In Britain, a tabloid newspaper is known as a red top[5] [from the red background on which the titles of certain British newspapers are printed].

2d   Fired up in fight /for/ knife (8)

3d   Promote // nurse (6)

4d   Man holding spades /is/ hopeful (4)

"spades" = S (show explanation )

Spades[2]) (abbreviation S[1]) is one of the four suits of playing-cards.

hide explanation

5d   Manned it at sea, // together (2,6)

6d   Special mark /obtained by/ Greek character? About time! (6)

Sigma[5] is the eighteenth letter of the Greek alphabet (Σ, σ).

7d   Austrian composer /and/ US author heading firstly for island (6)

Norman Mailer[5] (1923–2007) was an American novelist and essayist. Notable novels: The Naked and the Dead (1948) and The Presidential Papers (1963).

Gustav Mahler[5] (1860–1911) was an Austrian composer, conductor, and pianist. Forming a link between romanticism and the experimentalism of Schoenberg, his works include nine complete symphonies (1888–1910) and the symphonic song cycle Das Lied von der Erde (1908).

13d   Intimate // meal date overlooked (5)

15d   Embroidered cloth -- // videos sample (8)

16d   Send // maiden over in carriage (8)

"maiden over"  = M (show explanation )

In cricket, a maiden[5], also known as a maiden over and denoted on cricket scorecards by the abbreviation M[5], is an over in which no runs are scored.

In cricket, an over[5] is a division of play consisting of a sequence of six balls bowled by a bowler from one end of the pitch, after which another bowler takes over from the other end. On cricket scorecards, the abbreviation O[5] denotes over(s).

hide explanation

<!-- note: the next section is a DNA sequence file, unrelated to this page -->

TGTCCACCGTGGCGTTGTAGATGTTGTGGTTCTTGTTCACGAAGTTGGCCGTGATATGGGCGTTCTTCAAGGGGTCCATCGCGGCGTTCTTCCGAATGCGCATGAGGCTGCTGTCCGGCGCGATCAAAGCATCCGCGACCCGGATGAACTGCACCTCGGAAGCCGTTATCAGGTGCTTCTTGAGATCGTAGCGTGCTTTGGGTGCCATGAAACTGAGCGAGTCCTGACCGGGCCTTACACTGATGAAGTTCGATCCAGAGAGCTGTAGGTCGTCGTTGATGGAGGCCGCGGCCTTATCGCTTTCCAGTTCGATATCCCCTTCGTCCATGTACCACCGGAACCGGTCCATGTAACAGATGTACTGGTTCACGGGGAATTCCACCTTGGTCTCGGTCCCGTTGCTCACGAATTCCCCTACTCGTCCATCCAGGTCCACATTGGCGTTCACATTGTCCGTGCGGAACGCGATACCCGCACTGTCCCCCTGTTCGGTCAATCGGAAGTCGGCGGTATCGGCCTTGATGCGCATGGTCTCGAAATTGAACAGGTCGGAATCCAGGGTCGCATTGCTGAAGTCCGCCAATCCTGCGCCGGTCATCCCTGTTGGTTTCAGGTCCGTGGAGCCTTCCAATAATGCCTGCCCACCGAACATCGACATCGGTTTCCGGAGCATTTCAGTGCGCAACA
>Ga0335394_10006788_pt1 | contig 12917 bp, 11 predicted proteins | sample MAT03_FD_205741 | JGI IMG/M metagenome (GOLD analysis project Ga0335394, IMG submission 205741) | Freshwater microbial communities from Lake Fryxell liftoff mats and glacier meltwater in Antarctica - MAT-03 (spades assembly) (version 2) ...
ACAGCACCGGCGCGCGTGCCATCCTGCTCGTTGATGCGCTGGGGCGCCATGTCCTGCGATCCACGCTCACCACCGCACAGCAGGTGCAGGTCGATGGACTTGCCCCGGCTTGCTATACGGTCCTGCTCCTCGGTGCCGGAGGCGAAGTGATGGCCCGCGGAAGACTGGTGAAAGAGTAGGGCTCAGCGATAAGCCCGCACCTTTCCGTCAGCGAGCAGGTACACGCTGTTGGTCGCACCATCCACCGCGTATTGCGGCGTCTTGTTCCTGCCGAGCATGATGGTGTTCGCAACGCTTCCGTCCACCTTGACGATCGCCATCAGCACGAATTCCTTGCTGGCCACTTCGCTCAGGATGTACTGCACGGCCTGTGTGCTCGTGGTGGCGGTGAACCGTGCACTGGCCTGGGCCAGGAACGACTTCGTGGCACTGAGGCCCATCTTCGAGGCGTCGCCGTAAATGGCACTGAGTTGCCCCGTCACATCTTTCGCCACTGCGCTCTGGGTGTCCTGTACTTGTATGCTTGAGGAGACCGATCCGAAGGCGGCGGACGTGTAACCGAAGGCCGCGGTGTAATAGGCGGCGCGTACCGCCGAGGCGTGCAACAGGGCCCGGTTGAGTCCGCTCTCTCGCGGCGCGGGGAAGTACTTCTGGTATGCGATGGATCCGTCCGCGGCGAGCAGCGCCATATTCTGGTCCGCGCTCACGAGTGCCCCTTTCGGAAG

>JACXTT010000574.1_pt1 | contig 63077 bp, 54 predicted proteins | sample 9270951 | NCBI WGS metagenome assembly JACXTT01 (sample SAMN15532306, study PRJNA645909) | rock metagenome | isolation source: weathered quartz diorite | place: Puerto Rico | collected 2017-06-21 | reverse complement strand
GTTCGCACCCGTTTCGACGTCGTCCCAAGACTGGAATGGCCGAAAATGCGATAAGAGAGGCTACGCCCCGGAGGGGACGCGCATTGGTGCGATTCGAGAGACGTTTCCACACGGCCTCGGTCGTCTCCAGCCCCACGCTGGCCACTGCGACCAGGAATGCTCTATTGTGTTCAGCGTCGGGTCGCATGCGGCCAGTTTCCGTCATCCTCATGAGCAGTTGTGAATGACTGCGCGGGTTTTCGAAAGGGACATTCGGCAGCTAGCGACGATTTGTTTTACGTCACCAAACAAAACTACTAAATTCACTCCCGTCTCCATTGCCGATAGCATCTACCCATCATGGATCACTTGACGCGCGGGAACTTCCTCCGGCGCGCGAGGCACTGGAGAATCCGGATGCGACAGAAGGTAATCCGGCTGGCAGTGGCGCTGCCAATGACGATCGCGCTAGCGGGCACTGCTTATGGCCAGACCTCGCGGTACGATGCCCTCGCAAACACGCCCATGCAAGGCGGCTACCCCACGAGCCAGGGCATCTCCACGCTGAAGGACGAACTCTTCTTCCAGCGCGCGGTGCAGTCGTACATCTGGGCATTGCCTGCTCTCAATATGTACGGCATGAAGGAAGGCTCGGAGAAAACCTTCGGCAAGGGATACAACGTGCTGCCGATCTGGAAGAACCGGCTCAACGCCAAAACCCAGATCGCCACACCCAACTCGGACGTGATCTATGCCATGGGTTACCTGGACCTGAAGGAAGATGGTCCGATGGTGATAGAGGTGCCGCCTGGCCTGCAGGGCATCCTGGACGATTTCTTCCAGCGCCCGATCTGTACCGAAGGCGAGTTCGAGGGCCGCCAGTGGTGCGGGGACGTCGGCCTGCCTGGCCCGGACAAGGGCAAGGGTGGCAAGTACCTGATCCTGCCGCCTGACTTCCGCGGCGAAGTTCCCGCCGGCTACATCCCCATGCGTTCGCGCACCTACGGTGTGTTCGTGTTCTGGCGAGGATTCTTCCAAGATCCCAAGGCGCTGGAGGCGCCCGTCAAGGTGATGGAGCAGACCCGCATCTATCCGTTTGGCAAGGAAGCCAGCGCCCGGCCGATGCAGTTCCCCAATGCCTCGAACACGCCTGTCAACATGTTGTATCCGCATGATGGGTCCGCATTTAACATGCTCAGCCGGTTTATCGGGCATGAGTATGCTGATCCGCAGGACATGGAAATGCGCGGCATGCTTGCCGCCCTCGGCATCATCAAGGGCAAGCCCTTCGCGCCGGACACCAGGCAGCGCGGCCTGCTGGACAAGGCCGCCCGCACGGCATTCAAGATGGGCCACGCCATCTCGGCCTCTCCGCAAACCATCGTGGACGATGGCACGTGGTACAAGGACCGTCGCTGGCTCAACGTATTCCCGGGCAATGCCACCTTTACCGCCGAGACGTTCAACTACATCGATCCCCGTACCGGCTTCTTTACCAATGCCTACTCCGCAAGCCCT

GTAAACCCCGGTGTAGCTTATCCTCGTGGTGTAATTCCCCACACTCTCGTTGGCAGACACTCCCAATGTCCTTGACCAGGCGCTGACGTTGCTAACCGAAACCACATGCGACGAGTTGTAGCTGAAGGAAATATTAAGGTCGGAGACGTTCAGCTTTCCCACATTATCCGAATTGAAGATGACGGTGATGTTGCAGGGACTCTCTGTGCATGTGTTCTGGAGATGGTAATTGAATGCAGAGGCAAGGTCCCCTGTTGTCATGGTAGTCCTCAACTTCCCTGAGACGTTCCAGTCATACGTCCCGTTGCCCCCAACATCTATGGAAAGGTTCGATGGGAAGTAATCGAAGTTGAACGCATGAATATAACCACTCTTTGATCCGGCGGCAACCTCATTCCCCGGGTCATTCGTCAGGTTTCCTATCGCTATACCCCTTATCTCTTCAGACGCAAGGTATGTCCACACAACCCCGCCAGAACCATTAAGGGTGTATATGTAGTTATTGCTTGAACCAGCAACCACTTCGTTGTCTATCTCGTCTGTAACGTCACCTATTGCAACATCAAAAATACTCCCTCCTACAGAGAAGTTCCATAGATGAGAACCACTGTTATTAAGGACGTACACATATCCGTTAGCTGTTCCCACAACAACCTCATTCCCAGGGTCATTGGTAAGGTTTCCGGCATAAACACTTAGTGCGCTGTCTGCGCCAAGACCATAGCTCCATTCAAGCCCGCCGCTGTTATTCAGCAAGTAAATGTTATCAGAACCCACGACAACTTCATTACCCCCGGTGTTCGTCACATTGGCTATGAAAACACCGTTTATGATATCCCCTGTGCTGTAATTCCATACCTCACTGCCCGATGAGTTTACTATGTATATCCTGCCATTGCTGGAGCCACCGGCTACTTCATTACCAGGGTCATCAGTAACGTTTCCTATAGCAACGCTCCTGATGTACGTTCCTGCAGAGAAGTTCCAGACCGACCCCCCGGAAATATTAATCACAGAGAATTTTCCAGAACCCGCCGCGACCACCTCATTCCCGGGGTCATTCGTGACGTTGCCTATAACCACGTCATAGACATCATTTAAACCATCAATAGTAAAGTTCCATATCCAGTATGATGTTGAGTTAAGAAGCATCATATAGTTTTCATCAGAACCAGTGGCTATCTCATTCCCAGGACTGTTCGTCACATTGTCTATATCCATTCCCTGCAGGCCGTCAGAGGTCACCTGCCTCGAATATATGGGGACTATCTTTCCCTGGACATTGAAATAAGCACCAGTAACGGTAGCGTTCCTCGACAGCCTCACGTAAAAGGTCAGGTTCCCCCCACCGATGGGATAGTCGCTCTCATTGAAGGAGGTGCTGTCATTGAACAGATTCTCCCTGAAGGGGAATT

17d   Revered // husband acknowledged (8)

18d   One looking after another round Aintree's far end /in/ gallop (6)

Scratching the Surface
Aintree Racecourse[7] is a racecourse in Aintree, Merseyside, England [near Liverpool]. The racecourse is best known for annually holding the world-famous Grand National steeplechase.

19d   Cub reporter // from broadsheet in Tinseltown (6)

Tintin[7] is a fictional character in The Adventures of Tintin, the comics series by Belgian cartoonist Hergé, pen name of Georges Remi (1907–1983).  Tintin is a reporter and adventurer who travels around the world with his dog Snowy. He is customarily referred to as a "cub reporter" — as in this article from Britain's Independent newspaper.

Scratching the Surface
Hollywood[7], (informally Tinseltown) is a neighborhood in the central region of Los Angeles, California. The neighborhood is notable for its place as the home of the U.S. film industry, including several of its historic studios. Its name has come to be a metonym for the motion picture industry of the United States.

21d   Accelerate // round marker ahead (4,2)

This clue would not work if translated into North American argot. The Brits use the word "round" where we would be more likely to say "around".

23d   Spy briefly /in/ plot (4)

In the cryptic reading, "spy" becomes a noun rather than a verb.
Key to Reference Sources: 

[1]   - The Chambers Dictionary, 11th Edition
[2]   - Search Chambers - (Chambers 21st Century Dictionary)
[3]   - TheFreeDictionary.com (American Heritage Dictionary)
[4]   - TheFreeDictionary.com (Collins English Dictionary)
[5]   - Oxford Dictionaries (Oxford Dictionary of English)
[6]   - Oxford Dictionaries (Oxford American Dictionary)
[7]   - Wikipedia
[8]   - Reverso Online Dictionary (Collins French-English Dictionary)
[9]   - Infoplease (Random House Unabridged Dictionary)
[10] - CollinsDictionary.com (Collins English Dictionary)
[11] - TheFreeDictionary.com (Random House Kernerman Webster's College Dictionary)
Signing off for today — Falcon